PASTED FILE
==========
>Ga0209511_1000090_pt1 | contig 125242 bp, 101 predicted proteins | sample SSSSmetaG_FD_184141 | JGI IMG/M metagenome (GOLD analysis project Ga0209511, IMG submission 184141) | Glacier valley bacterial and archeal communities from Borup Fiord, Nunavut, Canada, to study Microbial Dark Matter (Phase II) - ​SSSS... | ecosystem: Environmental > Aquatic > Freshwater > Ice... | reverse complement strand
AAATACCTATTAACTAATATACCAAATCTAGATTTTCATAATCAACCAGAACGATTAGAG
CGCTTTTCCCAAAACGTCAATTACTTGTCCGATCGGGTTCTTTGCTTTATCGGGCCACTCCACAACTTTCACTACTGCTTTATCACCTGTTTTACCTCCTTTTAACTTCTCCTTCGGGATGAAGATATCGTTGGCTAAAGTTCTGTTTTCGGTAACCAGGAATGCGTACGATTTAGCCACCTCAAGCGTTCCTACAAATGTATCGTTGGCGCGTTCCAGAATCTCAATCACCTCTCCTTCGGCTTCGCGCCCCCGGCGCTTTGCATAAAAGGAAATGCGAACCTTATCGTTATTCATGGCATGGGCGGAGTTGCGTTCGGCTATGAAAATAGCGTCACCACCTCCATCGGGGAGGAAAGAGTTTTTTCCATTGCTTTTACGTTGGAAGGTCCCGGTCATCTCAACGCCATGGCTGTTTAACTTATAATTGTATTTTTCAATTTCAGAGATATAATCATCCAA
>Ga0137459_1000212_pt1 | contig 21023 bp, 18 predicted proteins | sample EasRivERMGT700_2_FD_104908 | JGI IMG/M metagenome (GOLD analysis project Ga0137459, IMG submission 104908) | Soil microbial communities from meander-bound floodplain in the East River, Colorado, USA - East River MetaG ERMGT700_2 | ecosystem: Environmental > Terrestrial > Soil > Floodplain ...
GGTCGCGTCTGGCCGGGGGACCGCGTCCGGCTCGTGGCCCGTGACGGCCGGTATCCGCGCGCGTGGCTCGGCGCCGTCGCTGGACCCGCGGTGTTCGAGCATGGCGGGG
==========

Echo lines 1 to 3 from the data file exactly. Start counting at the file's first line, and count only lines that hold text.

>Ga0209511_1000090_pt1 | contig 125242 bp, 101 predicted proteins | sample SSSSmetaG_FD_184141 | JGI IMG/M metagenome (GOLD analysis project Ga0209511, IMG submission 184141) | Glacier valley bacterial and archeal communities from Borup Fiord, Nunavut, Canada, to study Microbial Dark Matter (Phase II) - ​SSSS... | ecosystem: Environmental > Aquatic > Freshwater > Ice... | reverse complement strand
AAATACCTATTAACTAATATACCAAATCTAGATTTTCATAATCAACCAGAACGATTAGAG
CGCTTTTCCCAAAACGTCAATTACTTGTCCGATCGGGTTCTTTGCTTTATCGGGCCACTCCACAACTTTCACTACTGCTTTATCACCTGTTTTACCTCCTTTTAACTTCTCCTTCGGGATGAAGATATCGTTGGCTAAAGTTCTGTTTTCGGTAACCAGGAATGCGTACGATTTAGCCACCTCAAGCGTTCCTACAAATGTATCGTTGGCGCGTTCCAGAATCTCAATCACCTCTCCTTCGGCTTCGCGCCCCCGGCGCTTTGCATAAAAGGAAATGCGAACCTTATCGTTATTCATGGCATGGGCGGAGTTGCGTTCGGCTATGAAAATAGCGTCACCACCTCCATCGGGGAGGAAAGAGTTTTTTCCATTGCTTTTACGTTGGAAGGTCCCGGTCATCTCAACGCCATGGCTGTTTAACTTATAATTGTATTTTTCAATTTCAGAGATATAATCATCCAA